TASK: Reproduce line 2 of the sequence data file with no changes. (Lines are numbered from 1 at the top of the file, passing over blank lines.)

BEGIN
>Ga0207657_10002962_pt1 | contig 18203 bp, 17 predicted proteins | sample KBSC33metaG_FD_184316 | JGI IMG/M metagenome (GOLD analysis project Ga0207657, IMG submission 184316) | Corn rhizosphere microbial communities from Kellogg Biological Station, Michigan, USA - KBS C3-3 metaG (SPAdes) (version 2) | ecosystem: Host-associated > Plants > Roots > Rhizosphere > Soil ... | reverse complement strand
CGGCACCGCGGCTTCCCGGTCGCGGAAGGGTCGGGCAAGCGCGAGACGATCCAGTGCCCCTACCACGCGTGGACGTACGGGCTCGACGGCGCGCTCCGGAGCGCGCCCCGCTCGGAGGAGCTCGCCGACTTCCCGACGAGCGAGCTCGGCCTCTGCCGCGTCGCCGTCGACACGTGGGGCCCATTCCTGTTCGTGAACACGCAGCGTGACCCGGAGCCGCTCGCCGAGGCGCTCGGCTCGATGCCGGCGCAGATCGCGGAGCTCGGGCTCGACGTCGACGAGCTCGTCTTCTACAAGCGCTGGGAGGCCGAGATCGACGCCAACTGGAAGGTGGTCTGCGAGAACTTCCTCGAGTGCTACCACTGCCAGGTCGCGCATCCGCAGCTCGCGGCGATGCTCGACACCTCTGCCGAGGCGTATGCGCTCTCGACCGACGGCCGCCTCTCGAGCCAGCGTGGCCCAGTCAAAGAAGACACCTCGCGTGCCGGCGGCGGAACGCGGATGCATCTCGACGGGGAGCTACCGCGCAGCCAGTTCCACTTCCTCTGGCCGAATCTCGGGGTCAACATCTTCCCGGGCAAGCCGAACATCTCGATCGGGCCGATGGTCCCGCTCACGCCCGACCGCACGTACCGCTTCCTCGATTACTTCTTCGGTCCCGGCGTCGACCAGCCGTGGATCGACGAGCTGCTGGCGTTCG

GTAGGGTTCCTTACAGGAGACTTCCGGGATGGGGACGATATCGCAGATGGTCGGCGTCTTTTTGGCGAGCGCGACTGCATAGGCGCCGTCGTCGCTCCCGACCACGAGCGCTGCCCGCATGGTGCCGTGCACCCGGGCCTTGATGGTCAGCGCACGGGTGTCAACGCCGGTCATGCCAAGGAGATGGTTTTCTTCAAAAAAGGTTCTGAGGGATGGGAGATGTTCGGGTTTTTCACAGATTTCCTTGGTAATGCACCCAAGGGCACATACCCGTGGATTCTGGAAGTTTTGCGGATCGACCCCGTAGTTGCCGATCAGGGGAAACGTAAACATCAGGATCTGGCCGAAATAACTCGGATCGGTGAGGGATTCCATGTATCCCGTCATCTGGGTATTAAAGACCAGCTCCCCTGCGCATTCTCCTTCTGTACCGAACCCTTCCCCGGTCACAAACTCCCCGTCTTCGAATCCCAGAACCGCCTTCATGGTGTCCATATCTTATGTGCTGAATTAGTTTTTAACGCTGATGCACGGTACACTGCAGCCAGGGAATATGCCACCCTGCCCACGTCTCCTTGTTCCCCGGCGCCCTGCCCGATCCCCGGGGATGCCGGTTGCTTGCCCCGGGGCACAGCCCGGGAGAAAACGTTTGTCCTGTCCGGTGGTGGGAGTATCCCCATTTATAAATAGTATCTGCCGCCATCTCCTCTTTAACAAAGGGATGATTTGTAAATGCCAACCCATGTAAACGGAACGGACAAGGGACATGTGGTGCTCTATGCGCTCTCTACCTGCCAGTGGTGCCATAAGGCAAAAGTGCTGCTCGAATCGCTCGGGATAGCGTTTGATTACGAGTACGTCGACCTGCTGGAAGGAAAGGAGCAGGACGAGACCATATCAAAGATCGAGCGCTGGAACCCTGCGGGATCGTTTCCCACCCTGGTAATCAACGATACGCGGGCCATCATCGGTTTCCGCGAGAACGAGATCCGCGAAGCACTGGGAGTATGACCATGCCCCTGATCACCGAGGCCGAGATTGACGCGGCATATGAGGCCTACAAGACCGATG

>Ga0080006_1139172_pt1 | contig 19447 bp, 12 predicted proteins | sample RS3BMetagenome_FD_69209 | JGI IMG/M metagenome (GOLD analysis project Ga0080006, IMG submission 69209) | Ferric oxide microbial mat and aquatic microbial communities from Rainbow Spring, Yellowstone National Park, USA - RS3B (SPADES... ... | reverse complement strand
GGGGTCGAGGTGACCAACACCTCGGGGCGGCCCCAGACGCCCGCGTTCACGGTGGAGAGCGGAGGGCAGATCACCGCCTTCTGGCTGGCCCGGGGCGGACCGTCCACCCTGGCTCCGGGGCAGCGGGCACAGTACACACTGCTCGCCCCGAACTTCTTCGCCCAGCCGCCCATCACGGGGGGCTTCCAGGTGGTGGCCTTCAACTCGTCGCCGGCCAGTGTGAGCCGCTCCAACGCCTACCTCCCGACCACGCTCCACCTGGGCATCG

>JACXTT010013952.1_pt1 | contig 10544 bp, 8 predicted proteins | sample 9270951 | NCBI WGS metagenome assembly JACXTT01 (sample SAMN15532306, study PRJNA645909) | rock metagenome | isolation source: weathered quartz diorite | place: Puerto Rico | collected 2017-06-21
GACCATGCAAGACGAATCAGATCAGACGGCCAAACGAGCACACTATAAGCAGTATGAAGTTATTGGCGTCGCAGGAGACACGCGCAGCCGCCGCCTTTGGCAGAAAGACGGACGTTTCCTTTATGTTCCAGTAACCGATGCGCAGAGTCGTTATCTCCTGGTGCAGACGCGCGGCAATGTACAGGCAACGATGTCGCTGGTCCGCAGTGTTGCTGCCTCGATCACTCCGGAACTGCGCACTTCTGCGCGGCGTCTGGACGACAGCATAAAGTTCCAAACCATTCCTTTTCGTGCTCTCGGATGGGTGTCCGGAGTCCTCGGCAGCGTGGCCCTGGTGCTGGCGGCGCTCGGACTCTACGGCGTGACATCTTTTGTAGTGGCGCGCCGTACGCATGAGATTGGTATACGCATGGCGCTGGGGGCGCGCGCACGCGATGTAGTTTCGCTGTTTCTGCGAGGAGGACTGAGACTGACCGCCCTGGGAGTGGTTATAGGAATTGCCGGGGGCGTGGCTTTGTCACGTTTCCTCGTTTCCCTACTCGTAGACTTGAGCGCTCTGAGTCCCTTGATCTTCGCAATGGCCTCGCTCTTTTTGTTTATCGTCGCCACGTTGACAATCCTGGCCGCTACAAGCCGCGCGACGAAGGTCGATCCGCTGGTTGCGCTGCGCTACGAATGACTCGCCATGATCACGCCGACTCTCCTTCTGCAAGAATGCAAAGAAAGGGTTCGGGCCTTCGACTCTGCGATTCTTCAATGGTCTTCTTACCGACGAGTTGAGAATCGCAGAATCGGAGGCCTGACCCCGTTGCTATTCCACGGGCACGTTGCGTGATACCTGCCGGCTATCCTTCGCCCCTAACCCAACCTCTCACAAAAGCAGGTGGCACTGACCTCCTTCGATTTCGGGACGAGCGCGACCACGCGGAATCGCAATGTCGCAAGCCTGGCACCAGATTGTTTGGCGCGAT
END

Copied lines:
CGGCACCGCGGCTTCCCGGTCGCGGAAGGGTCGGGCAAGCGCGAGACGATCCAGTGCCCCTACCACGCGTGGACGTACGGGCTCGACGGCGCGCTCCGGAGCGCGCCCCGCTCGGAGGAGCTCGCCGACTTCCCGACGAGCGAGCTCGGCCTCTGCCGCGTCGCCGTCGACACGTGGGGCCCATTCCTGTTCGTGAACACGCAGCGTGACCCGGAGCCGCTCGCCGAGGCGCTCGGCTCGATGCCGGCGCAGATCGCGGAGCTCGGGCTCGACGTCGACGAGCTCGTCTTCTACAAGCGCTGGGAGGCCGAGATCGACGCCAACTGGAAGGTGGTCTGCGAGAACTTCCTCGAGTGCTACCACTGCCAGGTCGCGCATCCGCAGCTCGCGGCGATGCTCGACACCTCTGCCGAGGCGTATGCGCTCTCGACCGACGGCCGCCTCTCGAGCCAGCGTGGCCCAGTCAAAGAAGACACCTCGCGTGCCGGCGGCGGAACGCGGATGCATCTCGACGGGGAGCTACCGCGCAGCCAGTTCCACTTCCTCTGGCCGAATCTCGGGGTCAACATCTTCCCGGGCAAGCCGAACATCTCGATCGGGCCGATGGTCCCGCTCACGCCCGACCGCACGTACCGCTTCCTCGATTACTTCTTCGGTCCCGGCGTCGACCAGCCGTGGATCGACGAGCTGCTGGCGTTCG